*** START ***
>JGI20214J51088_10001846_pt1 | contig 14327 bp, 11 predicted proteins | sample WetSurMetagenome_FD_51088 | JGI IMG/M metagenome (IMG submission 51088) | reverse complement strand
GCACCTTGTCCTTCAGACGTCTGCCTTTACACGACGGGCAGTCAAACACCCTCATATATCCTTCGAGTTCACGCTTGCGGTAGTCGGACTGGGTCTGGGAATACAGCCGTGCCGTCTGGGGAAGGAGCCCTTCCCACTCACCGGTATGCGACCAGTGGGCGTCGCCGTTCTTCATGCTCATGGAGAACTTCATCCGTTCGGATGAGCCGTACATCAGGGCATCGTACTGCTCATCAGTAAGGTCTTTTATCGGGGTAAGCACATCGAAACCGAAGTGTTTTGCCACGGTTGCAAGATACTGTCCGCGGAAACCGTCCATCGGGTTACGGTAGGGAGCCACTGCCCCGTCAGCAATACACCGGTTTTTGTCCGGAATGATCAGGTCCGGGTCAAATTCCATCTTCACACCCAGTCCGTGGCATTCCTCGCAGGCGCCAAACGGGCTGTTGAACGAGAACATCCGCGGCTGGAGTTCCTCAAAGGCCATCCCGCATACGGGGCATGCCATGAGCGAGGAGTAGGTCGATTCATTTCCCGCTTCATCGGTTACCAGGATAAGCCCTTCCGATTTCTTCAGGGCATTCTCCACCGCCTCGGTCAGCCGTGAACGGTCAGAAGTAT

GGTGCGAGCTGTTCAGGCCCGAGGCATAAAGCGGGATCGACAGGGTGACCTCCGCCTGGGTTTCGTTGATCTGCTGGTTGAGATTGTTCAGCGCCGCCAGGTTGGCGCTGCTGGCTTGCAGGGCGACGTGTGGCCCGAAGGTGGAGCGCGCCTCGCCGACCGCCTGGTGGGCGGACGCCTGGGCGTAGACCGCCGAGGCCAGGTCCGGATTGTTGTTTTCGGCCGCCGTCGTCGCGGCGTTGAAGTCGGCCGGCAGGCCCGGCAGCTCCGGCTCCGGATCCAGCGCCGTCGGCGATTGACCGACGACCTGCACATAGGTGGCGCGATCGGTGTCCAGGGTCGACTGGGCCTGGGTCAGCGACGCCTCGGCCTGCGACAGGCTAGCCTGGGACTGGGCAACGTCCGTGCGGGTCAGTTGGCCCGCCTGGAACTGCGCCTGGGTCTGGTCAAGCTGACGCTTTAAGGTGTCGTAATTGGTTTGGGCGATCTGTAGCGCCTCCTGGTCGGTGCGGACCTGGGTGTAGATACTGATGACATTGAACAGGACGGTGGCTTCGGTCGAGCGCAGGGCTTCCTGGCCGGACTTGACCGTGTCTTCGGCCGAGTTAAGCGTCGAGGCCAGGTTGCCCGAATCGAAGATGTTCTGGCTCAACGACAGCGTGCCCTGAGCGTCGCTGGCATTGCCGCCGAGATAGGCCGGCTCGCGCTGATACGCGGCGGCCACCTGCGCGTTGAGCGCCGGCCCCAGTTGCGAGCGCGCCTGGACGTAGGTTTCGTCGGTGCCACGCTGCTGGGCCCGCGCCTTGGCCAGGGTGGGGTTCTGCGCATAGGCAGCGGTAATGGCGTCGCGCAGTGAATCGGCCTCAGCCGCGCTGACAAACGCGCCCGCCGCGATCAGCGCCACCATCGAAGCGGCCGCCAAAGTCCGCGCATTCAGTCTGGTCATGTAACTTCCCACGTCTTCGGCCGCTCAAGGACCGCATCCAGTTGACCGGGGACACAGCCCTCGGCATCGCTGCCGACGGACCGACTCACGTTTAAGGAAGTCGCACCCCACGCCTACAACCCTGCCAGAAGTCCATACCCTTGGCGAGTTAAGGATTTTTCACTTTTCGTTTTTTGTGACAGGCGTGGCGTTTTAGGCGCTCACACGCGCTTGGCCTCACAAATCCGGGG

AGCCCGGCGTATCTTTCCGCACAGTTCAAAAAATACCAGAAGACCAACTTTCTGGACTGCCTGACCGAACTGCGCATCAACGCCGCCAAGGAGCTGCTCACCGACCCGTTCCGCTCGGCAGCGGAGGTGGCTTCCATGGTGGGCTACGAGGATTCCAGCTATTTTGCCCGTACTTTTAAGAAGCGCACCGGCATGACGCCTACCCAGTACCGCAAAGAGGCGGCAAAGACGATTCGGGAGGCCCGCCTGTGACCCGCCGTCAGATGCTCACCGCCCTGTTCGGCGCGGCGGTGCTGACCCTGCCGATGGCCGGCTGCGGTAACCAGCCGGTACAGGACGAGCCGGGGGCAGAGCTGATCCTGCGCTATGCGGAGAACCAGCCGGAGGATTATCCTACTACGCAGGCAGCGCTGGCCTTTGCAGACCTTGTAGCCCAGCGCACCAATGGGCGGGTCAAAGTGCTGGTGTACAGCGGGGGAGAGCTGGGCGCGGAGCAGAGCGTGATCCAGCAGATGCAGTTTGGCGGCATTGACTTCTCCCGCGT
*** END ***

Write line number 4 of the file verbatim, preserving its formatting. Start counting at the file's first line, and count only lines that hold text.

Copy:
AGCCCGGCGTATCTTTCCGCACAGTTCAAAAAATACCAGAAGACCAACTTTCTGGACTGCCTGACCGAACTGCGCATCAACGCCGCCAAGGAGCTGCTCACCGACCCGTTCCGCTCGGCAGCGGAGGTGGCTTCCATGGTGGGCTACGAGGATTCCAGCTATTTTGCCCGTACTTTTAAGAAGCGCACCGGCATGACGCCTACCCAGTACCGCAAAGAGGCGGCAAAGACGATTCGGGAGGCCCGCCTGTGACCCGCCGTCAGATGCTCACCGCCCTGTTCGGCGCGGCGGTGCTGACCCTGCCGATGGCCGGCTGCGGTAACCAGCCGGTACAGGACGAGCCGGGGGCAGAGCTGATCCTGCGCTATGCGGAGAACCAGCCGGAGGATTATCCTACTACGCAGGCAGCGCTGGCCTTTGCAGACCTTGTAGCCCAGCGCACCAATGGGCGGGTCAAAGTGCTGGTGTACAGCGGGGGAGAGCTGGGCGCGGAGCAGAGCGTGATCCAGCAGATGCAGTTTGGCGGCATTGACTTCTCCCGCGT